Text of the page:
Community Supported Agriculture: A Primer



Either you immediately know what this is or you’ve never heard of it before (but you may have heard my rambling explanation).

CSA stands for Community Supported Agriculture. The idea is that you pay a local farm directly for a weekly boxed share of their produce during the growing season, which you can pick up at the farm or another local spot.

When you become a member of a CSA, you’re purchasing a “share” of vegetables from a regional farmer. Weekly or bi-weekly, from June until October or November, your farmer will deliver that share of produce to a convenient drop-off location in your neighborhood.


What makes a CSA different from just purchasing produce at a farm stand? The biggest difference in the model is that you pay upfront for the entire season; this typically ranges in price from $450 to $650. That can seem pricey, but amounts to $25 to $35 a week for a typical 16 to 22 week season. One thing CSA shares are not is skimpy. They tend to be overflowing with enough food for a whole family, which is great if you fit that mold. More CSAs are offering really great flexible options – such as reduced share sizes, reduced share weeks, and options to choose your own produce, include farm fresh eggs, get more fruit, etc. The model of paying upfront allows the farmer to plan for the season, purchase new seed, make equipment repairs, and more.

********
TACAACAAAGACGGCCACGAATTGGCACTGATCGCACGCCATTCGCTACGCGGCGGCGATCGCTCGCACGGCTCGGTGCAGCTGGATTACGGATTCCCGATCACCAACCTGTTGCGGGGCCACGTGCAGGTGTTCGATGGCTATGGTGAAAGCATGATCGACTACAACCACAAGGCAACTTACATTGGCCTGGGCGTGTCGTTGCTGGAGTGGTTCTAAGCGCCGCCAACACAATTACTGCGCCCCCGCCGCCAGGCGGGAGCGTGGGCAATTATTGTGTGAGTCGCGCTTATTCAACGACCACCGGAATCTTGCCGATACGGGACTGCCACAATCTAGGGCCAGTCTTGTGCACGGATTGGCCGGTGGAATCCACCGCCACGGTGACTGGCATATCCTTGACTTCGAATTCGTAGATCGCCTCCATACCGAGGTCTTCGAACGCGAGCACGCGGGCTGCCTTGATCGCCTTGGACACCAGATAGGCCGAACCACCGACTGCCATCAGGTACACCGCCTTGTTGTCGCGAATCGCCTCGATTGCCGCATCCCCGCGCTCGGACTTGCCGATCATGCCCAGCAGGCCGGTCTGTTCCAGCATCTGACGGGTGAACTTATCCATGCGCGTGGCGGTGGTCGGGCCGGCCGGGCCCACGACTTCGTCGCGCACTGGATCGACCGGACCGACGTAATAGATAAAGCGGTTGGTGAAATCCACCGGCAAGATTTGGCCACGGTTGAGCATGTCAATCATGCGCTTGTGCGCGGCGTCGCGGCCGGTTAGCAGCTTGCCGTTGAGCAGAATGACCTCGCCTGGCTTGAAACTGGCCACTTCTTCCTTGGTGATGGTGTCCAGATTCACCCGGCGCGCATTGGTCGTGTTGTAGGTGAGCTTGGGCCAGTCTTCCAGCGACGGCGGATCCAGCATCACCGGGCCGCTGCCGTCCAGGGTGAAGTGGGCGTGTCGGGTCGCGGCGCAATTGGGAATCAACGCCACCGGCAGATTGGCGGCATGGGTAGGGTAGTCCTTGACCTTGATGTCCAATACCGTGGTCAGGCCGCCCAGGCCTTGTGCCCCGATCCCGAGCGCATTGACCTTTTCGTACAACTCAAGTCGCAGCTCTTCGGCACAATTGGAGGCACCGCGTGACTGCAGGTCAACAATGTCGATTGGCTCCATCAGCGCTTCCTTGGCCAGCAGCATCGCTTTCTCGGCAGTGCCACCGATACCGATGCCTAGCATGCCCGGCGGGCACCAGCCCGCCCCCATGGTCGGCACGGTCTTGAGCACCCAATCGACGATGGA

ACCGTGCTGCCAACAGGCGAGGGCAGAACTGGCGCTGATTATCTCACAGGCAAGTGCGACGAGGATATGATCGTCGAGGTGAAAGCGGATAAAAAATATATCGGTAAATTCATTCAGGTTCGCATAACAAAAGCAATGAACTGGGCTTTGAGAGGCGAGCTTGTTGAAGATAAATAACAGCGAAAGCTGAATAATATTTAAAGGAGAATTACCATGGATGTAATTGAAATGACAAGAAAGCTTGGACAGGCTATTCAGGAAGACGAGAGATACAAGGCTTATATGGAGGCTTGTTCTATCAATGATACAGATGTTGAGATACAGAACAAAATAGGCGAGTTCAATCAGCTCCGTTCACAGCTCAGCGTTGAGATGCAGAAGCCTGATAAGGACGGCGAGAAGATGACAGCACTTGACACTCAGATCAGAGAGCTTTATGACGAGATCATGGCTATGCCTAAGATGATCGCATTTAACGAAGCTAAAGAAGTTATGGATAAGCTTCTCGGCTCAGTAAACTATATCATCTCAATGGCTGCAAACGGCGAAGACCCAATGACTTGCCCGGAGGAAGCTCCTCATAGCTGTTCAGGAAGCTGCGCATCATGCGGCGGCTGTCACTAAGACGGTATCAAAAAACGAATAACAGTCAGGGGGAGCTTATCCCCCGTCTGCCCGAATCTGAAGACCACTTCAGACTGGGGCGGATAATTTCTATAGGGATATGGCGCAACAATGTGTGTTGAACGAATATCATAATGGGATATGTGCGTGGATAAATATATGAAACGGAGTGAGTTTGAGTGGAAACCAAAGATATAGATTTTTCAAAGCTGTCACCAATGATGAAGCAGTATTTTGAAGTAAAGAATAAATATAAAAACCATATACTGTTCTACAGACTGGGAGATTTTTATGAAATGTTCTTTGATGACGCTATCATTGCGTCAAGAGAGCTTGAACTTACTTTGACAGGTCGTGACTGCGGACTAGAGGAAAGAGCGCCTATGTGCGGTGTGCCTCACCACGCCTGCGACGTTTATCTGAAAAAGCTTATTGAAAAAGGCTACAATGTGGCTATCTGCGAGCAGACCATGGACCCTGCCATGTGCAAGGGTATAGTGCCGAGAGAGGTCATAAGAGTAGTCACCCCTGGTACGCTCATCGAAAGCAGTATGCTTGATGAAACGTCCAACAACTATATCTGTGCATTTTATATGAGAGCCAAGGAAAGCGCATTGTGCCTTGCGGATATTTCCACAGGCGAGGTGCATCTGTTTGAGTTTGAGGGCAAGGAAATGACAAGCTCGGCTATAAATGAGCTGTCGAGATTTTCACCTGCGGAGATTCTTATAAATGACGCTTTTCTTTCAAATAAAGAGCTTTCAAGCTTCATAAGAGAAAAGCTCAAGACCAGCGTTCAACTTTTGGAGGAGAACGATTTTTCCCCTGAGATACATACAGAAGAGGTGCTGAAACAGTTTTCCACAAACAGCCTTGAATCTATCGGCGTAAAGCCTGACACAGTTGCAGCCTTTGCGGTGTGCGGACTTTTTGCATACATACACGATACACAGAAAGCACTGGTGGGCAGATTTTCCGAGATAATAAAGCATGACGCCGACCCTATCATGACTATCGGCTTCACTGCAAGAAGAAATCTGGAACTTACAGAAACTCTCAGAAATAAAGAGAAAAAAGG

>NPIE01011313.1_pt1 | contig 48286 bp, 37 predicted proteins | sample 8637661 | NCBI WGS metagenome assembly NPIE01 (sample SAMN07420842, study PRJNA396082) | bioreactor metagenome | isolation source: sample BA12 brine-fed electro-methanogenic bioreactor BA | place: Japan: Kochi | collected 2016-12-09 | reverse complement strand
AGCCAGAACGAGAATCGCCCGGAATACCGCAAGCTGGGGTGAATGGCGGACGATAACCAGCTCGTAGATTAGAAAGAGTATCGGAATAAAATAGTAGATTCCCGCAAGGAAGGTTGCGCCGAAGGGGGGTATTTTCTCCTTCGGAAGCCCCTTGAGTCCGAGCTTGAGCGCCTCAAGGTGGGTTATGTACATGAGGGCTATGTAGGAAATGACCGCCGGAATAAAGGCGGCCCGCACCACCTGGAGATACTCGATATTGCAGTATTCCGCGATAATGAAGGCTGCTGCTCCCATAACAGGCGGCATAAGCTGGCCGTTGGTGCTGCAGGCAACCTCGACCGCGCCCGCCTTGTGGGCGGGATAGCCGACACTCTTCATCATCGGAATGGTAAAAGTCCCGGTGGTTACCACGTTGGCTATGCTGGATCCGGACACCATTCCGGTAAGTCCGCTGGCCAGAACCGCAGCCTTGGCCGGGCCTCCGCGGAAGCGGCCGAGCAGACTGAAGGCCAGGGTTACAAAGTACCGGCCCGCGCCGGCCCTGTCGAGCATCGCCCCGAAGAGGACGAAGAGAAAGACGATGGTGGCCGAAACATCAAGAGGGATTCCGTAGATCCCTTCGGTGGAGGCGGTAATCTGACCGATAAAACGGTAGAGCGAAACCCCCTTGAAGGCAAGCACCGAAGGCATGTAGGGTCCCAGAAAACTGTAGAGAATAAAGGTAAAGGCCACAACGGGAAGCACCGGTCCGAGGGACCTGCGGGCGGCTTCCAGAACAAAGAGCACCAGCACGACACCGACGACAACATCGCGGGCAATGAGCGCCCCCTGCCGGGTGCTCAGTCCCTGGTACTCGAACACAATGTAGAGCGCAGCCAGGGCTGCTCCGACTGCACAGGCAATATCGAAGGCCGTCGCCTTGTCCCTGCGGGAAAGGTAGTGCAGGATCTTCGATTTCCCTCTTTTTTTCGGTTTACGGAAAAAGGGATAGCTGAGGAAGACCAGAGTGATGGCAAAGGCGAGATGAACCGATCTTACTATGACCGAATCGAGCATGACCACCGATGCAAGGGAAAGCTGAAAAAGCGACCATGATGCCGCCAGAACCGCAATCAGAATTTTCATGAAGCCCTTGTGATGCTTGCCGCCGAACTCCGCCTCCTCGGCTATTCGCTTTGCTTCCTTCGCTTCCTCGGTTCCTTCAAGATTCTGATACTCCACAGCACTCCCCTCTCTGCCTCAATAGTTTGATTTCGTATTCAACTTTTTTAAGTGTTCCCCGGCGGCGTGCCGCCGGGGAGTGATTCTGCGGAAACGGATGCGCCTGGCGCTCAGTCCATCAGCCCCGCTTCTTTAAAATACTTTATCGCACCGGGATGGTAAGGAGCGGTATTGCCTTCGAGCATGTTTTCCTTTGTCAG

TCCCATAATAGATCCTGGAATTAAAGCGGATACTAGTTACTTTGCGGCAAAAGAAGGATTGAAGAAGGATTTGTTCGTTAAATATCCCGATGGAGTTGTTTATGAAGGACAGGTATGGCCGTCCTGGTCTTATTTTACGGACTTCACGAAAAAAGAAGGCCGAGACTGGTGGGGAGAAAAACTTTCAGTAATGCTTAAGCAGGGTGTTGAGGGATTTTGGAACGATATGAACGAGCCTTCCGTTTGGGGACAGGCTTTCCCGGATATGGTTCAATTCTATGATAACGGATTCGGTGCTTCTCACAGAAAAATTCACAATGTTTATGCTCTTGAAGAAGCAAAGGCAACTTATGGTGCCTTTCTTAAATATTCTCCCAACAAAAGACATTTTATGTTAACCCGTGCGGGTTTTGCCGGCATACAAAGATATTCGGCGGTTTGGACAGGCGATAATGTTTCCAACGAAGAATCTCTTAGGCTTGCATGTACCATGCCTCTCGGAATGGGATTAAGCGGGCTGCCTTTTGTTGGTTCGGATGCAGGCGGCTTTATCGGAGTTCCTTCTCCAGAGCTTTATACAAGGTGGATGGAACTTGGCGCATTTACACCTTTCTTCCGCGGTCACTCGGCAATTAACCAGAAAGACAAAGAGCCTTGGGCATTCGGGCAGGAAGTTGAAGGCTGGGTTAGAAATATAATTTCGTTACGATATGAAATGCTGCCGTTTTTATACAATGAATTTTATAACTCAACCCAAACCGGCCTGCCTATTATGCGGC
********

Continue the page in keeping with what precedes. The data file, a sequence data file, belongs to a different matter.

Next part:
I haven’t participated in a traditional CSA as I’ve got the time, energy & motivation to grow my own veggies and can usually make it to a farmers market every week, but depending on your situation they can be a great option to eat healthier, save money, and support your local farmer at the same time.


My own little ‘CSA’ share from my garden.

Field Trip: Portland’s Rose Garden & Japanese Garden

shinrin-yoku | “forest bathing”

A short, leisurely trip into a forest or natural space to experience the restorative effects of spending time in the stillness of nature.

I came across this term while researching the Portland Japanese Garden, and understood the meaning immediately. To me it’s that moment when you breathe in the fresh woodsy air, and can’t see houses or hear cars on the road anymore. I’ve experienced this as nearby as the hike & bike trail in my town (once you pass the part next to the highway of course), and as that first step out of the car after a road trip out of the city/suburbs.